America’s speedster, Aaron Gwin, burst onto the downhill scene and quickly surged to the top of the sport with a ridiculously quick and calculated riding style brought across from motocross. Much as Sam Hill changed the speed of the sport in the past, Gwin upped that level again.
With a long history of riding exclusively for American bike brands (Yeti, Trek and then Specialized), his 2016 signing to consumer-direct German brand YT Industries shocked all. All the more significant, YT had never competed at World Cup level in downhill.
The 2016 season kicked off in Lourdes and the story couldn’t have started any better. Gwin took the win, earning YT its first World Cup win on debut and proving his rather unproven list of sponsors have serious merit. Perhaps not the result he sought, but a podium at Cairns is further proof this new outfit for Gwin is working.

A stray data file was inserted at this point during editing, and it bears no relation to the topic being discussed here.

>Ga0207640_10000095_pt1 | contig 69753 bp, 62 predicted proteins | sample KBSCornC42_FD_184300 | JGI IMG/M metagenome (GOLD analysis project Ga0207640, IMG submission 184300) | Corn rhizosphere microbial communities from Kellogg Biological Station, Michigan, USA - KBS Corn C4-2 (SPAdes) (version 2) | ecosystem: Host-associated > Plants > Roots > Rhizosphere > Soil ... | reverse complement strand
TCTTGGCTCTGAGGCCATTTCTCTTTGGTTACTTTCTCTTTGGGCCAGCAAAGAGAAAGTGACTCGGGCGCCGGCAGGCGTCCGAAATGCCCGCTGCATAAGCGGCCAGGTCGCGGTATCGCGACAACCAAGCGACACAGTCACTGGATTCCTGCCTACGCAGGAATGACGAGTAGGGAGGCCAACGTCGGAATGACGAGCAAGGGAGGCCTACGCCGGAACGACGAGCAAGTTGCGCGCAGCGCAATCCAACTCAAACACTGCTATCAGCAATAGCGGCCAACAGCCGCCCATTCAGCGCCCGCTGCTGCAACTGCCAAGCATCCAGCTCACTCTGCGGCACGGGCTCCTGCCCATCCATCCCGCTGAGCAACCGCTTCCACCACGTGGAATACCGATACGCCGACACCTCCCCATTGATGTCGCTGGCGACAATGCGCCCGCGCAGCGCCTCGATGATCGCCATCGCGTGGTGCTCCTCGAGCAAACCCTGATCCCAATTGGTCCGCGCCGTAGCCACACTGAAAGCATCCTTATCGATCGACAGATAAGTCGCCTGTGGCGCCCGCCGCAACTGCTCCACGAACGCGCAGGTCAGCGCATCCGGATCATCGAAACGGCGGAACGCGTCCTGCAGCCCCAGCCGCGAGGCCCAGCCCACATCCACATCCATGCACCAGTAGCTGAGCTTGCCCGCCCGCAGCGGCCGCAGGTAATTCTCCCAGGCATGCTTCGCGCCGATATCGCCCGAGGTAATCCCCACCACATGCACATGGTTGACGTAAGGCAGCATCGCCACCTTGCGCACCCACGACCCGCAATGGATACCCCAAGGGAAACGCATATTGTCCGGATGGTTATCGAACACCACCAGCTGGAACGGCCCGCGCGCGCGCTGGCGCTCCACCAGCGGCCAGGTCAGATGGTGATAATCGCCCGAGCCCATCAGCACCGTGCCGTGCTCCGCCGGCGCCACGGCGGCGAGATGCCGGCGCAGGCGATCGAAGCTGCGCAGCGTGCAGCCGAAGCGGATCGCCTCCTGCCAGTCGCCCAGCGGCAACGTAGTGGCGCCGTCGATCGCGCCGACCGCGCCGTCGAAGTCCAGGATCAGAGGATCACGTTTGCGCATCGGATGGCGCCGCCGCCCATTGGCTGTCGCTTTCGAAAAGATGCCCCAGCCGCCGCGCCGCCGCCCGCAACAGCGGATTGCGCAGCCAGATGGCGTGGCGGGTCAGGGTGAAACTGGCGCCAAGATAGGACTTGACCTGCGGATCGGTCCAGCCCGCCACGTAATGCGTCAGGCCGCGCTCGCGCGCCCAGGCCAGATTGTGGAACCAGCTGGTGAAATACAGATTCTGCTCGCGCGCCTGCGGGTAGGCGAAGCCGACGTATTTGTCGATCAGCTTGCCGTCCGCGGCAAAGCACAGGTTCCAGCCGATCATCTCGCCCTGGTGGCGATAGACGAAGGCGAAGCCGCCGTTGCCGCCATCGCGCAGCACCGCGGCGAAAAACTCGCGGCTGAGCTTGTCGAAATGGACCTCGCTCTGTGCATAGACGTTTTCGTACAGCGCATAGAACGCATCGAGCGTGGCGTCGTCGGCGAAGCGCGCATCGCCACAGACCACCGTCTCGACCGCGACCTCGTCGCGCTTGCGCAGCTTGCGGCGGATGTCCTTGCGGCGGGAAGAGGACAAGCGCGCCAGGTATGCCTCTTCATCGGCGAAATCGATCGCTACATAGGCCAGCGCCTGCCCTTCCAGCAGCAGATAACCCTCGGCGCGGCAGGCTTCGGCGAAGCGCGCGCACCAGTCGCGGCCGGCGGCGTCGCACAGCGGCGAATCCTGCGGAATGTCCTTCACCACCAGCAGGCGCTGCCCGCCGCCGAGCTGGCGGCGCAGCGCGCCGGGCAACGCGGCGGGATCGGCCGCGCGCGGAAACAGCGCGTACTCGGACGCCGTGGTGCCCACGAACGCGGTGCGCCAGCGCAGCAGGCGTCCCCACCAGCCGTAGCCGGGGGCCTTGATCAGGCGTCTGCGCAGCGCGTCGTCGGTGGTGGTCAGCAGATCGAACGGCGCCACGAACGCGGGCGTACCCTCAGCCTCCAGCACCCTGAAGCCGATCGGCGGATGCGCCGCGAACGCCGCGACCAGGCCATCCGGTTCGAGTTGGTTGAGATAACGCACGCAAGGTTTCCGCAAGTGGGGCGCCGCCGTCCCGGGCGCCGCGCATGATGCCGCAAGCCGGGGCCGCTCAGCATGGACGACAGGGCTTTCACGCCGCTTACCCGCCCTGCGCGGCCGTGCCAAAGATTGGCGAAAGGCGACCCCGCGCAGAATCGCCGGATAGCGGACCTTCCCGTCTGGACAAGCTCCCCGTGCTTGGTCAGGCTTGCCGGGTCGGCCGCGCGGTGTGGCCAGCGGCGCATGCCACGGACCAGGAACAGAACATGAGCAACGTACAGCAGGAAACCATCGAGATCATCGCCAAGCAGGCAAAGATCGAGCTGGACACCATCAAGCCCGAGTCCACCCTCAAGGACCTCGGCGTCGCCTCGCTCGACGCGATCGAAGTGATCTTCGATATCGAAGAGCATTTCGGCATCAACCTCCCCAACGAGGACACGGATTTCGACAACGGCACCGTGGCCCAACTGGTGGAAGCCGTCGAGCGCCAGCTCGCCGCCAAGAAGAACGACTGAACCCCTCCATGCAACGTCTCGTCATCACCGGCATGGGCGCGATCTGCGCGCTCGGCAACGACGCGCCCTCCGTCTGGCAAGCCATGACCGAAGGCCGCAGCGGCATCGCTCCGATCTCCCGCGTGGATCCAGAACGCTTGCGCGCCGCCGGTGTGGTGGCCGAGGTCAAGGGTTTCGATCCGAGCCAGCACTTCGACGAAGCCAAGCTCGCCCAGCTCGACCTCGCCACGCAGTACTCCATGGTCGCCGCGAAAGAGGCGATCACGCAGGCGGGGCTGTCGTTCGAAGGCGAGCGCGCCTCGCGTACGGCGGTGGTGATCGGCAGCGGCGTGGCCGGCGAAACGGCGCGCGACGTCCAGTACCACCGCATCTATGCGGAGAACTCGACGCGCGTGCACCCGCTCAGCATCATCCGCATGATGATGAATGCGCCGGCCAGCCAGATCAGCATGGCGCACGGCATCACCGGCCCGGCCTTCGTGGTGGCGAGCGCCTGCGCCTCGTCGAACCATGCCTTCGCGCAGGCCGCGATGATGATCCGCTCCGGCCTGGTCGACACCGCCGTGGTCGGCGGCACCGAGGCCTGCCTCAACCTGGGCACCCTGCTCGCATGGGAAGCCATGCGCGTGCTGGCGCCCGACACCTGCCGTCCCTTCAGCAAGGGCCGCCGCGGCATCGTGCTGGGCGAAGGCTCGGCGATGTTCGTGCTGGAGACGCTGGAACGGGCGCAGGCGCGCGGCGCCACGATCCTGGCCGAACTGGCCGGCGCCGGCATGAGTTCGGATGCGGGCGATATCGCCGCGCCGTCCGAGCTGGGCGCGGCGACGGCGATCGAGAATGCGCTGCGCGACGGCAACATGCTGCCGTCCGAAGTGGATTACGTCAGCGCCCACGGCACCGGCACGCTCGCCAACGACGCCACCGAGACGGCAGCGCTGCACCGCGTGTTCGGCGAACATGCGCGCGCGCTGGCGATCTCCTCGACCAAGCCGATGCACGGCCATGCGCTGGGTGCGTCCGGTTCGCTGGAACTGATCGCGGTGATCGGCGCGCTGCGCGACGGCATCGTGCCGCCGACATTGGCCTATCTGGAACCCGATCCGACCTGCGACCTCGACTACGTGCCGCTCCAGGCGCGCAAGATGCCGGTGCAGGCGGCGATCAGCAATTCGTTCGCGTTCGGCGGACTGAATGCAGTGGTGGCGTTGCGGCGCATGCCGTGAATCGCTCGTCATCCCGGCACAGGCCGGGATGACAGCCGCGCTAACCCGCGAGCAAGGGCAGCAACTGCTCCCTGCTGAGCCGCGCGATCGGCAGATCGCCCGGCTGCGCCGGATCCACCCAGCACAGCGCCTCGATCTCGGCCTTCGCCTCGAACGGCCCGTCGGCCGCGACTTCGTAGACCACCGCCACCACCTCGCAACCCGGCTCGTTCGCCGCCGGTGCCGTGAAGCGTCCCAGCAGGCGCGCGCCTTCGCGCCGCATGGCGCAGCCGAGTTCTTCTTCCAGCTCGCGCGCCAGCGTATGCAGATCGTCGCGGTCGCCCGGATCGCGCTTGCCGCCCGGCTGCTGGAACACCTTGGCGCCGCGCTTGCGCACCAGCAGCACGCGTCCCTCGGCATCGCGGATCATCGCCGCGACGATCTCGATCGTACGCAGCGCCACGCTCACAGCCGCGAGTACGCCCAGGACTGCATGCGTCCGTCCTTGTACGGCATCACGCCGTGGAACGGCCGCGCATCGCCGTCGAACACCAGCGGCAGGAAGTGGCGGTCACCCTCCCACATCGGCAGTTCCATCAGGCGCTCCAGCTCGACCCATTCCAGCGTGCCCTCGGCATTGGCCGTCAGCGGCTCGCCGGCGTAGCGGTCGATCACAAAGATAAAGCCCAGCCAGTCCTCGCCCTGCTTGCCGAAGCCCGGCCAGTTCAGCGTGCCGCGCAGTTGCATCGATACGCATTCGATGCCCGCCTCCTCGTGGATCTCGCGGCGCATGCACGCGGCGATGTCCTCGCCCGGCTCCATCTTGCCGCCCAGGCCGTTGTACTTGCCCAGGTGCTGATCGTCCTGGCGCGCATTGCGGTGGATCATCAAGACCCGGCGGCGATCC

A stock YT Tues CF running on air
Gwin railing a turn on his way to a fourth place in Cairns, Australia (credit: @robertconroycreative)
Gwin is riding a stock large size YT Tues CF Pro, a frame that offers a long reach, a slack 63.5-degree head angle and a dumped bottom bracket. Despite a price tag lower than nearly all its competitors, the 208mm-travel Tues CF is clearly a fast frame.
While YT pitches it as both a park and race bike, the Tues CF’s carbon construction and 27.5in wheels certainly sing performance. The carbon version is said to be a full kilogram lighter than the cheaper alloy offering, even though the two share the same metal chainstays.
Where many of world’s best race on coil-sprung rear shocks for delicate small bump sensitivity, Gwin’s setup is far firmer. Such a setup obviously requires great strength to ride, but doesn’t wallow and slow through the bumps or on heavy landings. With enough speed, Gwin stays on the top of obstacles, rather than sinking through them.